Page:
The company was chosen by staffers at two of HISD’s regional offices at the time, and neither of those regional superintendents still work for the Houston school system, Spencer said -- their jobs were done away with entirely in a recent reorganization. “They would have had to answer this question,” Spencer said in an e-mail in response to a question about how NCA was chosen.
However, the contracts with NCA were approved and signed by two top HISD officials at the central office who are still on the job -- the district’s top lawyer, Elneita Hutchins-Taylor, and the current controller, Kenneth Huewitt.
The “Moms Who Mean Business” profile of West said NCA “has contracts with ATT, HISD, City of Houston, City of San Antonio and several insurance companies.”
HISD did not answer follow-up questions about NCA’s work, including a request to identify the regional superintendents who approved the hiring or whether the school system approached NCA or the other way around.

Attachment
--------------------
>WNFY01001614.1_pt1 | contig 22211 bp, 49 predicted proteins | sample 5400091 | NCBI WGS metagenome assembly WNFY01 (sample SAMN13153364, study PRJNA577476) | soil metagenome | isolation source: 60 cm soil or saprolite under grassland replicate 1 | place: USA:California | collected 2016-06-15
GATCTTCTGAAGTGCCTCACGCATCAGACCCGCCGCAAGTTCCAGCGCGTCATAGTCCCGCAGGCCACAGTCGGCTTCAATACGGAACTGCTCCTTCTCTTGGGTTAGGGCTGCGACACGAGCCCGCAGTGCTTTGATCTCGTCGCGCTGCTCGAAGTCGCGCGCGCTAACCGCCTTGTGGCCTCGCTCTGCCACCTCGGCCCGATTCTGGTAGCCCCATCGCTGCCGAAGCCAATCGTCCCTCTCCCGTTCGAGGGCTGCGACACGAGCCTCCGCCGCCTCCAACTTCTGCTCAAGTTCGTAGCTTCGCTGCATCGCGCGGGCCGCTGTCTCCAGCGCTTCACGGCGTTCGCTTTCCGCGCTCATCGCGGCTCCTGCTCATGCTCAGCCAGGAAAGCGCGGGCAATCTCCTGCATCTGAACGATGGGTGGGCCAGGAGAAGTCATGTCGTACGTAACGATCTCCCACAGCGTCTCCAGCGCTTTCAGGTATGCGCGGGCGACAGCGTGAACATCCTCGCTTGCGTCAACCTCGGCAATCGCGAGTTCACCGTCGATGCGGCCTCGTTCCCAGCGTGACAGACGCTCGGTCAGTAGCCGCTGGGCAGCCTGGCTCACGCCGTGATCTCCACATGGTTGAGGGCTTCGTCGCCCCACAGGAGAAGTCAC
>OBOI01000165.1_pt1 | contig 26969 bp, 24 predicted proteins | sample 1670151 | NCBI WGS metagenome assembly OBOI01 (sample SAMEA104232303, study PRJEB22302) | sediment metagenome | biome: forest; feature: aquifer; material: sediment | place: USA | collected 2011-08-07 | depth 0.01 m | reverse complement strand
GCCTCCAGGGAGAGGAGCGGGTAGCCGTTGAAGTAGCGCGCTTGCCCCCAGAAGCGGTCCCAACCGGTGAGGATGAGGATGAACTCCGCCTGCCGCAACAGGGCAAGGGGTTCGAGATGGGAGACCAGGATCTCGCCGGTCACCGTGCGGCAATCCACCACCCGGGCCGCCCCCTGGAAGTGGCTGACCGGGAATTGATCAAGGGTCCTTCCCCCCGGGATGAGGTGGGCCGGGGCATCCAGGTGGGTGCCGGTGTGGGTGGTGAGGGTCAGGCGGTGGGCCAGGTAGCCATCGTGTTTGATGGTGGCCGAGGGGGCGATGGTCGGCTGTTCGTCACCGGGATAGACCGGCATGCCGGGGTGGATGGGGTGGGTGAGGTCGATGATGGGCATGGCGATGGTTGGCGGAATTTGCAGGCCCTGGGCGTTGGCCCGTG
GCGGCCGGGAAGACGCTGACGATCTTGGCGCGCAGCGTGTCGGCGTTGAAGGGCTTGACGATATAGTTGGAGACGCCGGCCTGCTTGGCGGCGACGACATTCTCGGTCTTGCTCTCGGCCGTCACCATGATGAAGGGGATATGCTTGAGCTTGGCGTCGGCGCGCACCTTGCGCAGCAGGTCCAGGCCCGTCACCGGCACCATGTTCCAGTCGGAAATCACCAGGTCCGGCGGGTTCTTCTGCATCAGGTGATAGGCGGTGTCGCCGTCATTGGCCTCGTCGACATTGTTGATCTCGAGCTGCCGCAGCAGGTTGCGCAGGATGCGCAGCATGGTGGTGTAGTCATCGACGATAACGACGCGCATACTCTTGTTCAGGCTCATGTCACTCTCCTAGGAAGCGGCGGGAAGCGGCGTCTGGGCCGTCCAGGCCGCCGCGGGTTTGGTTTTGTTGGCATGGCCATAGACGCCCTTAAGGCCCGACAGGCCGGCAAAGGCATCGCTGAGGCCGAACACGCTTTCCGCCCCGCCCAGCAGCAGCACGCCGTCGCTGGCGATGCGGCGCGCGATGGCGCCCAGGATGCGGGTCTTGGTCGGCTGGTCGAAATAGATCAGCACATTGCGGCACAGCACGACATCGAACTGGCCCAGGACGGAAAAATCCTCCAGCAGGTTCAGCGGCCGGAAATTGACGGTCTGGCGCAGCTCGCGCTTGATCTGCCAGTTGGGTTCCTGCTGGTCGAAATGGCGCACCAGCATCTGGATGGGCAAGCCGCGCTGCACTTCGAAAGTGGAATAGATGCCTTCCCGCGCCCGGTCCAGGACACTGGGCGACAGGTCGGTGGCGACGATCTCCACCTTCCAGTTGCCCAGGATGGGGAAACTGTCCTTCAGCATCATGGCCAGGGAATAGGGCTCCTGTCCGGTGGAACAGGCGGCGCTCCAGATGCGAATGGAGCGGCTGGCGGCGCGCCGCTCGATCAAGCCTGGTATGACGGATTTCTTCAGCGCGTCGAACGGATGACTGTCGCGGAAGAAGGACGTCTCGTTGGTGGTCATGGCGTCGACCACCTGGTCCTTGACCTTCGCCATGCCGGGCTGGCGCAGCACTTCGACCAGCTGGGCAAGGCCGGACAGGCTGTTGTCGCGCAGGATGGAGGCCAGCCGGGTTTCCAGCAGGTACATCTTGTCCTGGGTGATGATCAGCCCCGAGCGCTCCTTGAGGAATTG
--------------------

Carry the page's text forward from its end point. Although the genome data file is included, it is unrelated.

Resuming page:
OTHER WORK FOR HISD
West’s business entities have also performed extensive work for HISD on other matters in which the costs of the individual projects didn’t meet the threshold requiring the district trustees’ approval, records show.
Westco was paid $76,000 for emergency repairs to ceilings and floors of schools damaged by Hurricane Ike in 2008, invoices and payment records show.
The firm’s first job for HISD was in December 2007, records show, when the company did $1,185 in cleaning school air ducts. Harris was elected to the HISD school board the previous month.
Westco also did dry cleaning and restoration on auditorium drapes at McDade Elementary School in Kashmere Gardens in late 2008, costing $2,300, district records show.